"An important, positive conservation message, and a perfect nonfiction addition to preschool story time or a beginning informational picture book collection." - SLJ, starred review
A lovely starred review for the audio version of Joanne Rocklin's book, read by Lisa Baney. Joanne's next book, also a middle grade, THE FIVE LIVES OF OUR CAT ZOOK, is due out spring 2012, also by Amulet/Abrams.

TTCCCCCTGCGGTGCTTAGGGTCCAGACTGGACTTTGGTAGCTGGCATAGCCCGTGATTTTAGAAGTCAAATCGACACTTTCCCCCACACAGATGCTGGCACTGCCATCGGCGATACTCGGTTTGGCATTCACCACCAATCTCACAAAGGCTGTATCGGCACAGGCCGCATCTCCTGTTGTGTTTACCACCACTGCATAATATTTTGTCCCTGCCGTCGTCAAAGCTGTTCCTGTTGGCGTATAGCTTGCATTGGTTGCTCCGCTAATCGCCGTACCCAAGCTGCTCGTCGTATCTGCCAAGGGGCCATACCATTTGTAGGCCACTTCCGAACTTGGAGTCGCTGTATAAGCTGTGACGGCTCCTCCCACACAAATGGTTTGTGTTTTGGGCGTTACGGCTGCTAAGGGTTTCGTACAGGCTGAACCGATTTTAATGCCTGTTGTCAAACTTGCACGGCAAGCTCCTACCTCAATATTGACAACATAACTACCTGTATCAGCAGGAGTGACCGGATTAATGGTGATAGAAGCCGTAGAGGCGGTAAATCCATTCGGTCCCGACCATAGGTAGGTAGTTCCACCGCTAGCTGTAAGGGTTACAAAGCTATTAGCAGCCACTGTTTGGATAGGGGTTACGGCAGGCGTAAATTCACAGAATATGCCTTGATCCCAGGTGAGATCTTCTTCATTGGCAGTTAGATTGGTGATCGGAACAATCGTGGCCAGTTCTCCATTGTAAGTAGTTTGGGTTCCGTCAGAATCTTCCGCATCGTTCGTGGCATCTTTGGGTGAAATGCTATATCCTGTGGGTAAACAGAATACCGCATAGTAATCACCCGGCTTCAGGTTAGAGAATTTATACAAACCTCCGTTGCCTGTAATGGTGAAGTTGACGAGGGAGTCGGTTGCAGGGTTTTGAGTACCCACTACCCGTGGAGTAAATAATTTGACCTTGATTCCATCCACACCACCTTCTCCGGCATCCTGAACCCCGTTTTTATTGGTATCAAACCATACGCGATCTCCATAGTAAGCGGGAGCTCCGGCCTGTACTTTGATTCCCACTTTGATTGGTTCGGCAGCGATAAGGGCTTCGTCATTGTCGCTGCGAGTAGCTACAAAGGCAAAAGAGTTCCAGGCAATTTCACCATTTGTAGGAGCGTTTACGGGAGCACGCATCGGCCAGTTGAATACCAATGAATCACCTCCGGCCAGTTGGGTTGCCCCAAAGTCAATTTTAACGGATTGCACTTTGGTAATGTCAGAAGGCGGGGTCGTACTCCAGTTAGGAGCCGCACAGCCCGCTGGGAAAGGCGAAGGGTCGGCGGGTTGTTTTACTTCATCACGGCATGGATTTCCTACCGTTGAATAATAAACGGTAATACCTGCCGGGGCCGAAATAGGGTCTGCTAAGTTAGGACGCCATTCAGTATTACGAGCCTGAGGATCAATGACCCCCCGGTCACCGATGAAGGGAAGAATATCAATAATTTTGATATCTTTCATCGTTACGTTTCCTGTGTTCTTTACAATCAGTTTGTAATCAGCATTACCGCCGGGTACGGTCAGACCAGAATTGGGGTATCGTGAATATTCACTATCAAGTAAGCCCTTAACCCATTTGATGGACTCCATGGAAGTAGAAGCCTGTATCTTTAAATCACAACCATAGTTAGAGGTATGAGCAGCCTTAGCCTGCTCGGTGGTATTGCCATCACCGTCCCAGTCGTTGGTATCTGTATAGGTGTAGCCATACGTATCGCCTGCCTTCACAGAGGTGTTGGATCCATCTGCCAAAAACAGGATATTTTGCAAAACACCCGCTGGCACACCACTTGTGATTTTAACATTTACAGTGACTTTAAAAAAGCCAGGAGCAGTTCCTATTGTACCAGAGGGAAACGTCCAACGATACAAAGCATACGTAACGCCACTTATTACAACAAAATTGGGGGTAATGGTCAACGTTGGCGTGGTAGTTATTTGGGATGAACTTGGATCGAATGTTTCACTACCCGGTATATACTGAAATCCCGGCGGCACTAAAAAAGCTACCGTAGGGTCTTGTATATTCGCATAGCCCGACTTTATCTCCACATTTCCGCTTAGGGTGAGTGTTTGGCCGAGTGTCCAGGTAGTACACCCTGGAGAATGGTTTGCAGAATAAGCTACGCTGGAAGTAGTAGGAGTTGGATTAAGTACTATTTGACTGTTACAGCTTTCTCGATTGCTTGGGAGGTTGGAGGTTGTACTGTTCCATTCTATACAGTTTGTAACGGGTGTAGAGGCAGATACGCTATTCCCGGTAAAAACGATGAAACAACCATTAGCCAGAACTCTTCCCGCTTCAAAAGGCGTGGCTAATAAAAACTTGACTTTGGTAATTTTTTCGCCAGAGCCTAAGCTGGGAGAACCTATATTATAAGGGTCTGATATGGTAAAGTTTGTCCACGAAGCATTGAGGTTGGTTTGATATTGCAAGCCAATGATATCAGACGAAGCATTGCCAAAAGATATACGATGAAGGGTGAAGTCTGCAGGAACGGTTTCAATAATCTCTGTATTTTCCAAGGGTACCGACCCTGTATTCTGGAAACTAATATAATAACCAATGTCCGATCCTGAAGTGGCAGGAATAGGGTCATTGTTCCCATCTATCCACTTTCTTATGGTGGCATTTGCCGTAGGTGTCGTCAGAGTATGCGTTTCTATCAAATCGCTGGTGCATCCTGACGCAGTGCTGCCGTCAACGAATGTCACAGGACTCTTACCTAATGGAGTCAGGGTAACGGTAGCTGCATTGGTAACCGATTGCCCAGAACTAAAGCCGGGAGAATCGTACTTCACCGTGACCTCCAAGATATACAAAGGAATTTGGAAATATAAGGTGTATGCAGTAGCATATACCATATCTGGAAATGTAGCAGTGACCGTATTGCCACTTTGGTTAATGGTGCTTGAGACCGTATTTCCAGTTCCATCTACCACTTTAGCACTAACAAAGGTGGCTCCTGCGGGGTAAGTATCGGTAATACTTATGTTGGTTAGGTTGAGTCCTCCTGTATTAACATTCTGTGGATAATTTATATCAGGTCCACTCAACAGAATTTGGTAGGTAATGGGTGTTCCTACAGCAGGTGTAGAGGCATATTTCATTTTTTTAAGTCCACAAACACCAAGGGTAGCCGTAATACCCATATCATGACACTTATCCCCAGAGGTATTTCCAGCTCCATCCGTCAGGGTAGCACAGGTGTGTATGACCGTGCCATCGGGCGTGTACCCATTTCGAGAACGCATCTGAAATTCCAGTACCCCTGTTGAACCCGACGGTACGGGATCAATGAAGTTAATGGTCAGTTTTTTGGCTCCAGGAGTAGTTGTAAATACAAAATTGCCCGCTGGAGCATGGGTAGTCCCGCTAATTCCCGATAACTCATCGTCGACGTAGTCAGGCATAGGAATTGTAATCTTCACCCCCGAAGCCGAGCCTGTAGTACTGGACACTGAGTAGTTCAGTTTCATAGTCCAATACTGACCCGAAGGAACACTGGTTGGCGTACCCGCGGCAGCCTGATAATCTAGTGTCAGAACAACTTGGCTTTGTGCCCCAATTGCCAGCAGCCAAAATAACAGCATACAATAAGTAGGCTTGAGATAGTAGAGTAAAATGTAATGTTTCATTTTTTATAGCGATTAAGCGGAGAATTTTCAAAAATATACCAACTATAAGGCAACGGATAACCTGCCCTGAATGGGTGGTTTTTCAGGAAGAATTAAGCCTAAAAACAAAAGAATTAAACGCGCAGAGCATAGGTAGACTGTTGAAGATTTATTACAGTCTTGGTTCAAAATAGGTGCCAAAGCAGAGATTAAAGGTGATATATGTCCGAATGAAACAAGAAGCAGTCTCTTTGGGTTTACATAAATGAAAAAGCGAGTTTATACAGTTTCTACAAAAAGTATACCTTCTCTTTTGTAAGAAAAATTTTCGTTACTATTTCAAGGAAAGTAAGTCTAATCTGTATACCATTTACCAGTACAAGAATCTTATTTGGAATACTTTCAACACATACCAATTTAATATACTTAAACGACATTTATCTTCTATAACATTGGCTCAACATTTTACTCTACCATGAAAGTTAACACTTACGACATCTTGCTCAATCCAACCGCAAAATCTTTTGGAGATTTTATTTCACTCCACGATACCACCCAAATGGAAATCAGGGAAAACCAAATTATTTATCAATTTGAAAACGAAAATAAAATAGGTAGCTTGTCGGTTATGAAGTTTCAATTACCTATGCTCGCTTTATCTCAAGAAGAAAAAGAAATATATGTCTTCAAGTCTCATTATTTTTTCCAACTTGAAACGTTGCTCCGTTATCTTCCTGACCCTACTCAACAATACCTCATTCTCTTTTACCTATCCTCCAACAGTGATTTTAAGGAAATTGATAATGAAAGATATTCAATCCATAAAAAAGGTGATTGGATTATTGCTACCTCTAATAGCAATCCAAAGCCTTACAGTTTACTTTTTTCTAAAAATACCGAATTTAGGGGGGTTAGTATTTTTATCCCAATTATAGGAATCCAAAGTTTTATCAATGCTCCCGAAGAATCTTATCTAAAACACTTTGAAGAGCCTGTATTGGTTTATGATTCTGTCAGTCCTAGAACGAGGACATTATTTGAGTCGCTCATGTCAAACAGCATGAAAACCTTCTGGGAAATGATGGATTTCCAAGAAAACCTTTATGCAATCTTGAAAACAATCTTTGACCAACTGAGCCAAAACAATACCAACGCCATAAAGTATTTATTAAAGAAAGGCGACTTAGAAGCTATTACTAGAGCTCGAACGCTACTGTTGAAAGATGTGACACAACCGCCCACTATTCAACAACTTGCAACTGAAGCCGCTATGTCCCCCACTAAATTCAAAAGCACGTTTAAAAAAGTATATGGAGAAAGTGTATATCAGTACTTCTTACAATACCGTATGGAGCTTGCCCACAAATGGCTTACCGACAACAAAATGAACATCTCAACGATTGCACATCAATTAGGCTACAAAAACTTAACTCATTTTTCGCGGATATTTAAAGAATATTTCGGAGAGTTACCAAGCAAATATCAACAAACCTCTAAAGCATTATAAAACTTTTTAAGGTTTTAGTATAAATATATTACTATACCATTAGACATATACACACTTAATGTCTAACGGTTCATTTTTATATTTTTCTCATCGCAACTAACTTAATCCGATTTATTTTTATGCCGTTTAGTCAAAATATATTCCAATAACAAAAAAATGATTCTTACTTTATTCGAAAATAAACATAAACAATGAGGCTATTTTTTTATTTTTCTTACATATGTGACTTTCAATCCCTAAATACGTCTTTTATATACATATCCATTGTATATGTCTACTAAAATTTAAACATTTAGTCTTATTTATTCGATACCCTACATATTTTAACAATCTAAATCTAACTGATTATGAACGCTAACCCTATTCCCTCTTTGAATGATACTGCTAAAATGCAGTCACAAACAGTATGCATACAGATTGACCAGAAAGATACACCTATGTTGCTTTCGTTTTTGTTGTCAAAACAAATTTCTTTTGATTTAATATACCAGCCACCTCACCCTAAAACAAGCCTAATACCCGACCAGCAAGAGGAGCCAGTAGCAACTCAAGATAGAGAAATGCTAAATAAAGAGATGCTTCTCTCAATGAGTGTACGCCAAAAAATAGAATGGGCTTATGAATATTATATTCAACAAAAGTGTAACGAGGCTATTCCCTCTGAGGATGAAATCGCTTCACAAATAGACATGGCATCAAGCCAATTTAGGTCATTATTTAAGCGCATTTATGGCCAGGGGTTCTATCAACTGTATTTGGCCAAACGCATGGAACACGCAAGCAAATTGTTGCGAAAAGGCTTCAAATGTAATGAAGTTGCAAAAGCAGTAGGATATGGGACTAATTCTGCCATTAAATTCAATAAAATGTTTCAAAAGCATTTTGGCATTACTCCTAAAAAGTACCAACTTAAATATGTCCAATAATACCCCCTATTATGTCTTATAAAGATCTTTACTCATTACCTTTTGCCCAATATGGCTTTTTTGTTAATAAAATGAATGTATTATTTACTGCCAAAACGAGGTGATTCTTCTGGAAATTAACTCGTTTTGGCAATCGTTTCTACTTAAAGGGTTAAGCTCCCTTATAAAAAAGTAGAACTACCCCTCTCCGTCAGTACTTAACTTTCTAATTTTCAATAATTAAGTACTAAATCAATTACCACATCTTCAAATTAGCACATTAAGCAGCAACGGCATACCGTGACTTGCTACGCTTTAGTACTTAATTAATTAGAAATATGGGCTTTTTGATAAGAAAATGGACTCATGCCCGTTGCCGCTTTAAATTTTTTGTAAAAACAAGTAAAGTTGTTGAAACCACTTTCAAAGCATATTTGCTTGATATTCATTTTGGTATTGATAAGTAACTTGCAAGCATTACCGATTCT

Gr 3-6: It all starts with a bright orange construction cone, inexplicably placed in front of the curb at 306 Orange Street. Strange and magical things and ideas ensue on this empty lot, the site of a single surviving tree from a formerly huge orange grove. This glorious tree with its deliciously sweet, yet tart oranges is at the center of the drama, and almost metaphysically keeps the history of the people and pageantry of time through the ages on Orange Street. It is as if the empty lot is a stage, and all the residents of Orange Street are the actors. Alli; her mute toddler brother, Edgar (a cancer survivor); Manny, the gentle nanny; Leandra, the bold; Robert, erstwhile magician; and anxious Bunny all meet under the majestic tree to argue, plan, and dream. Meanwhile, an aging neighbor lady slips into increasingly disturbing dementia. All bear witness to the secrets and history of the community. The fate of the tree, as well as their friendships, rest in their hands, and stories about each neighbor are revealed in surprising ways. Along the way, we find that words can hurt, heal, and make magic. Lisa Baney’s voice has a mysterious, dark timbre that lends a warm and rich interpretation to Joanne Rocklin’s novel (Amulet Books, 2011). The bits and pieces of individual stories are skillfully woven together. The love of words encompasses the story, from the use of the Oxford English Dictionary to the importance of the characters really listening to each other to the unexpected joy of advice given in rap style. The rich language is the star of this exquisitely written and beautifully performed selection.—School Library Journal, starred audio review